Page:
A poverty trap describes a situation where populations encounter mechanisms that reinforce a cycle of poverty. Below we explore a few of the poverty traps facing Malawian smallholders, those cultivating less than two hectares, including: the role of seasonality and ganyu (or informal) labor, impediments to agricultural technology adoption, inability to afford agricultural inputs, risk aversion, climatic change, and illness (Conroy et al., 2006).
Seasonality frequently dictates how and when smallholders can allocate land, labor, and finances to their agricultural practices (Austin, 2008). In Malawi, ganyu labor, or informal piecemeal labor, is a common strategy for vulnerable smallholder farmers to earn cash or food during the growing season while they are waiting for their own harvest. Seasonal agricultural labor requirements generally peak at the same time the previous season’s food stocks are lowest. Thus many smallholders go to work for better-resourced farmers in order to supplement their own food stocks (Barrett et al. 2001). As a result, the most vulnerable farmers may neglect working on their own farms at a critical period for maintaining or enhancing productivity, resulting in a downward spiral for food production.
The inability to adopt agricultural technologies represents another potential poverty trap. Without sufficient labor, finances, or capital, many smallholders are unable to adopt seemingly accessible agricultural technologies. For example, synthetic fertilizer and/or the application of nitrogen-rich biomass is generally linked to increased crop productivity. For poor smallholders, however, application of adequate chemical fertilizer is generally too expensive and the application of a sufficient amount of biomass (~3tons/ha of crop residue) to improve productivity is often unfeasible (Andersson & Giller, 2012). In Malawi, farmers that previously relied on subsidized fertilizer and hybrid maize to improve yields frequently switch to growing local varieties, yielding lower than 1 ton/ha of grain, when subsidies are removed (Thangata & Alavalapati, 2003). Furthermore, even if inexpensive fertilizer is available, continuous cultivation of maize as a monoculture has degraded some soils to the point where they are unresponsive to chemical inputs, exacerbating poverty traps (Tittonnell & Giller) (learn more about Soil Quality, Soil Fertility, and Low Productivity).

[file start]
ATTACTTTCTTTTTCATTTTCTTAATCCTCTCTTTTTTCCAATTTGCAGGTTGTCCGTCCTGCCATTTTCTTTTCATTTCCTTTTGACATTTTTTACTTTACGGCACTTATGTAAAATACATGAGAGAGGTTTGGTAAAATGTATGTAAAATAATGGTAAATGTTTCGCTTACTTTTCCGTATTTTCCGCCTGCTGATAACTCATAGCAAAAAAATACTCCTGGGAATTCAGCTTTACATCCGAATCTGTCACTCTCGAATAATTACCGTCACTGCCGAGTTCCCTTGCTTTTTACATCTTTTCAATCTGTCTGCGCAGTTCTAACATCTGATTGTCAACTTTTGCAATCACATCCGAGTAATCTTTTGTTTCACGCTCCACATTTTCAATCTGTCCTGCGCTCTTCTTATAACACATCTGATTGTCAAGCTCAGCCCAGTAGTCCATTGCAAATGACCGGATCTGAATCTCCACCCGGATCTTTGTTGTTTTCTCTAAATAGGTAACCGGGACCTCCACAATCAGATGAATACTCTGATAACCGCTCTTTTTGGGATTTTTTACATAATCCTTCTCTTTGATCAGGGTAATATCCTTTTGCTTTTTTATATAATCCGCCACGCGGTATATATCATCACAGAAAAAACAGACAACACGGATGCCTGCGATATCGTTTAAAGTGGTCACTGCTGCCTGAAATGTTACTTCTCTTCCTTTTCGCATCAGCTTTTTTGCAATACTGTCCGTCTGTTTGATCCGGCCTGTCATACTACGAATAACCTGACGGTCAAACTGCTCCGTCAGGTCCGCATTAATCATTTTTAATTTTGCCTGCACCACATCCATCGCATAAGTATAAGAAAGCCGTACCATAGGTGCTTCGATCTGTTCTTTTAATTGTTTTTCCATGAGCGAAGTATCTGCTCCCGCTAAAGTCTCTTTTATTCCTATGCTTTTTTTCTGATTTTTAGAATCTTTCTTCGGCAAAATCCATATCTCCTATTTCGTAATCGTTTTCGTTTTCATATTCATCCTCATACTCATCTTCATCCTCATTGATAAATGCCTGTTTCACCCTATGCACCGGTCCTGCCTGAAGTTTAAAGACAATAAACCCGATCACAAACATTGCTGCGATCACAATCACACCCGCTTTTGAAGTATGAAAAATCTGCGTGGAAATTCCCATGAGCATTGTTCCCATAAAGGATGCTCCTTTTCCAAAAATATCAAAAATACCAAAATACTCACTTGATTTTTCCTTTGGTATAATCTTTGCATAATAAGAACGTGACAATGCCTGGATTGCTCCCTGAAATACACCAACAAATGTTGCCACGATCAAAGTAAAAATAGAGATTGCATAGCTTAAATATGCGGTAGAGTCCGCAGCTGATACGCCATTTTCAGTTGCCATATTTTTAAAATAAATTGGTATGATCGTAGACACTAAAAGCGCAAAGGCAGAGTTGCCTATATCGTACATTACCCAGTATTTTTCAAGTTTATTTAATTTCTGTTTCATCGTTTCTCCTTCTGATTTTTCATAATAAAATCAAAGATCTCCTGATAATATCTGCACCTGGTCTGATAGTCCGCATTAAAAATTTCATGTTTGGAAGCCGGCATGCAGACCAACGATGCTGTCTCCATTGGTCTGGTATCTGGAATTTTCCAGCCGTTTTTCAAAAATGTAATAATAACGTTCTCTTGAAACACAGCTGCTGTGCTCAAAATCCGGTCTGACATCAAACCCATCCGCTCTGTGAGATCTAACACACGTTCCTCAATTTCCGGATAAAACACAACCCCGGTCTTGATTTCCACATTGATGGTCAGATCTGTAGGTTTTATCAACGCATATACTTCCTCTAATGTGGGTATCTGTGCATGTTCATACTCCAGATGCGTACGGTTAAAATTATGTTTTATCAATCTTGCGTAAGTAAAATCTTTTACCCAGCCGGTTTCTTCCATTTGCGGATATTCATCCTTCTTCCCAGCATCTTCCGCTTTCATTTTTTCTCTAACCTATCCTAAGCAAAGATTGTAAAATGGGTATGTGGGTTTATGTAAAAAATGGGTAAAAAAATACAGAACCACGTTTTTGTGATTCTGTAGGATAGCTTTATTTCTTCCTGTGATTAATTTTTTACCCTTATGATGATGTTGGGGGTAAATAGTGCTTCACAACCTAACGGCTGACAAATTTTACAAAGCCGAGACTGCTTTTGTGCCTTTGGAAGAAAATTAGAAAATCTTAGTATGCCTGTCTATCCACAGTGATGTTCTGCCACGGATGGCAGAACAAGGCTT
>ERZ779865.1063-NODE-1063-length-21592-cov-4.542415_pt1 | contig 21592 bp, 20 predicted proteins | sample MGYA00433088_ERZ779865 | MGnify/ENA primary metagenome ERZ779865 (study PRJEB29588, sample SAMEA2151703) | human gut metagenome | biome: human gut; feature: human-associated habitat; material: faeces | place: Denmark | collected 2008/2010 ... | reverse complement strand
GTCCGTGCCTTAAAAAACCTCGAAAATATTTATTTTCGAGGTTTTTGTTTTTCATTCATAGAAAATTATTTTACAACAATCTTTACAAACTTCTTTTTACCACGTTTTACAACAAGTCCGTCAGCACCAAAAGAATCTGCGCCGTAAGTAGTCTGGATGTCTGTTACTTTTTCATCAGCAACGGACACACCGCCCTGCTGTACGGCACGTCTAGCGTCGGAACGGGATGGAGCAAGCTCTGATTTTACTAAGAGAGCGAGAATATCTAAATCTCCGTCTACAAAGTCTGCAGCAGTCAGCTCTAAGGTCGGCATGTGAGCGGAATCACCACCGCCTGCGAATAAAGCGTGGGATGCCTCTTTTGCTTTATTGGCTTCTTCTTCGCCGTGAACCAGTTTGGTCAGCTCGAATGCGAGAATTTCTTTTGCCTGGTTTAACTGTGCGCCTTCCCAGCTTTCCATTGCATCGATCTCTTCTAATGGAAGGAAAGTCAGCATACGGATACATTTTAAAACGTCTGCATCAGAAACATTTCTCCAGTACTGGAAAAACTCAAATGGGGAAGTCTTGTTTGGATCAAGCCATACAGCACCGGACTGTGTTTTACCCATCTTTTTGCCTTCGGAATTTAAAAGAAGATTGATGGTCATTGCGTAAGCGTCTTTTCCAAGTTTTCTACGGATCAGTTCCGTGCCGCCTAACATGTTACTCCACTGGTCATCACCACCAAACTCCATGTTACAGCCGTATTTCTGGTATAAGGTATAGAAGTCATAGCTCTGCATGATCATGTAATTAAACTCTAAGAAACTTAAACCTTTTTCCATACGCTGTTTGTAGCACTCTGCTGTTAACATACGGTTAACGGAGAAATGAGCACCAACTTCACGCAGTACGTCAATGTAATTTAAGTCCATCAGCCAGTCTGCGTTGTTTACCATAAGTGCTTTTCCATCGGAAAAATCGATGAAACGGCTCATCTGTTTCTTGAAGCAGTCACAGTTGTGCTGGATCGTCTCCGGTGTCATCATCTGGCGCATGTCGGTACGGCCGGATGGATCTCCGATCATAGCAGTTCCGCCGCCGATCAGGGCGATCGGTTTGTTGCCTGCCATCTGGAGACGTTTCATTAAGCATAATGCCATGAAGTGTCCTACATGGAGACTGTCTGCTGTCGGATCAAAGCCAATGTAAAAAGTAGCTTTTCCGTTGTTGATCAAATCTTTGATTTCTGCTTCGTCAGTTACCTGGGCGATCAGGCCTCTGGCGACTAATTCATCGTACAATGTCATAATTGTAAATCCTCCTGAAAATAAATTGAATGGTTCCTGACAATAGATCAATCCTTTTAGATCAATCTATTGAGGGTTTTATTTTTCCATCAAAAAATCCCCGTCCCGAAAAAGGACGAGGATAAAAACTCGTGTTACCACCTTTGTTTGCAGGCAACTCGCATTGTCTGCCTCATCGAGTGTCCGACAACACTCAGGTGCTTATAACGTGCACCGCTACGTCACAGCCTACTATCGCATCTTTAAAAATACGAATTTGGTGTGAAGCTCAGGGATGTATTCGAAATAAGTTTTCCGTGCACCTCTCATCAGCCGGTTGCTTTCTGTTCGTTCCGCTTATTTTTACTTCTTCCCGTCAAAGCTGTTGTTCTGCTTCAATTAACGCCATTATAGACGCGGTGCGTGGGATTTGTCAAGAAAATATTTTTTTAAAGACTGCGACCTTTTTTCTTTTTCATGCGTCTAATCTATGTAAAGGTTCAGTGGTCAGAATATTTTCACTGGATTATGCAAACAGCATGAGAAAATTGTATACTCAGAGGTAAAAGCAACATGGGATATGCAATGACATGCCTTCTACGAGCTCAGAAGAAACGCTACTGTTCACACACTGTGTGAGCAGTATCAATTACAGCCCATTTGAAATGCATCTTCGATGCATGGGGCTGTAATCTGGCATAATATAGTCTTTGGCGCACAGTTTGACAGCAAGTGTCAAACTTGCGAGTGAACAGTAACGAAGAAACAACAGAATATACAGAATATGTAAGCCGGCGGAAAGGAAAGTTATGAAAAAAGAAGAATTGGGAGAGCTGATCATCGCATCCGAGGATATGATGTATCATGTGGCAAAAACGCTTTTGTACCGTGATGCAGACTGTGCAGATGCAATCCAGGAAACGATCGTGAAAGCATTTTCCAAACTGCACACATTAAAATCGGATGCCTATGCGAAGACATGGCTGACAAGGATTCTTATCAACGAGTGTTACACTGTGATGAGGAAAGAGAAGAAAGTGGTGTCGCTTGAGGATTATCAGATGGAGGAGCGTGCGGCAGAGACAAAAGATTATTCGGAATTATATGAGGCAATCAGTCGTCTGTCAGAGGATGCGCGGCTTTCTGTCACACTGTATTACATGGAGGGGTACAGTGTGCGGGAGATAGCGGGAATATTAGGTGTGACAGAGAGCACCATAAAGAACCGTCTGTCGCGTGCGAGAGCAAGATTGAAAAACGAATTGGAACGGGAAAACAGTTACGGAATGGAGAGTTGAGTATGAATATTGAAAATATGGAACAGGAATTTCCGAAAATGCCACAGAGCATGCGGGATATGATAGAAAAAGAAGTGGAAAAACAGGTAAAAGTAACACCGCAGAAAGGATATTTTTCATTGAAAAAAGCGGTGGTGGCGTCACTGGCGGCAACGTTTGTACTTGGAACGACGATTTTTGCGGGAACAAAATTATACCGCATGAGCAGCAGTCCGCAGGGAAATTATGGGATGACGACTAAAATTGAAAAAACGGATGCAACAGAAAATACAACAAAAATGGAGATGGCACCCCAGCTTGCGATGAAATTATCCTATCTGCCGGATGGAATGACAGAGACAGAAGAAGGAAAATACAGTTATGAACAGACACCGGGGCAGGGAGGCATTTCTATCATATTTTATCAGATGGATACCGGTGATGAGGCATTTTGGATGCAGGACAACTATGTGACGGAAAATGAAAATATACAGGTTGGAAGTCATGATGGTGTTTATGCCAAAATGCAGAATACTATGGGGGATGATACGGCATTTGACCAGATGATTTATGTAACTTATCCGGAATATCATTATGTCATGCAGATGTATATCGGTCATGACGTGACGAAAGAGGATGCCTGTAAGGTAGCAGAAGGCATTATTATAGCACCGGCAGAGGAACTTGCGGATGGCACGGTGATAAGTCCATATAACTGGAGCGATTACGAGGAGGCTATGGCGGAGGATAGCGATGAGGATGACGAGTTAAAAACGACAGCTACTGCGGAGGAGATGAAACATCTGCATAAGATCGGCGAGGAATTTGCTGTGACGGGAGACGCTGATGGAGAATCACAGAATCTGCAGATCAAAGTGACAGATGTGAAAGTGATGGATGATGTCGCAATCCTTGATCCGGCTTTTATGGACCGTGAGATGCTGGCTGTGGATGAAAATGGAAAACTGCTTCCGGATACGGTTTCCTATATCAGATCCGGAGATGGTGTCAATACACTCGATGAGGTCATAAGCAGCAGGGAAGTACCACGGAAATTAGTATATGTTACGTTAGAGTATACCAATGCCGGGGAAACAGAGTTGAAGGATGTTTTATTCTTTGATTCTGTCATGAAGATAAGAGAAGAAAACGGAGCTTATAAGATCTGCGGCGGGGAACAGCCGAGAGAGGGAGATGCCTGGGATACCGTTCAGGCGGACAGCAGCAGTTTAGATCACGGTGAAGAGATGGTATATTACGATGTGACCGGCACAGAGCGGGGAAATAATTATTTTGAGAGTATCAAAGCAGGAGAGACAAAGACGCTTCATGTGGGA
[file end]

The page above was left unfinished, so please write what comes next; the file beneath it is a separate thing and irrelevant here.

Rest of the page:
Additionally, smallholders are often risk averse, generally considered a symptom of their financial and food insecurity (Ajayi, Franzel, Kuntashula, & Kwesiga, 2003). When poor farmers have little certainty about a technology’s benefits or its overall reduction to risk, many have no option but to remain with subsistence practices, keeping them bound to poverty (Rusinamhodzi, Corbeels, Nyamangara & Giller, 2012). For instance, smallholders in southern Africa generally reserve the majority of their fertile land for staple crops (e.g. maize) in an effort to secure their annual staple food crop requirements. Crops that can improve soil quality, such as legumes, are planted later and often only on 10% of the land (Thierfelder, Cheesman, & Rusinamhodz, 2013). Without crop rotation, due to small landholdings, poor integration of crops or technologies that can ameliorate smallholder soil quality often result in decreasing yields over time, which is ultimately a tradeoff resulting from efforts to obtain short-term food security.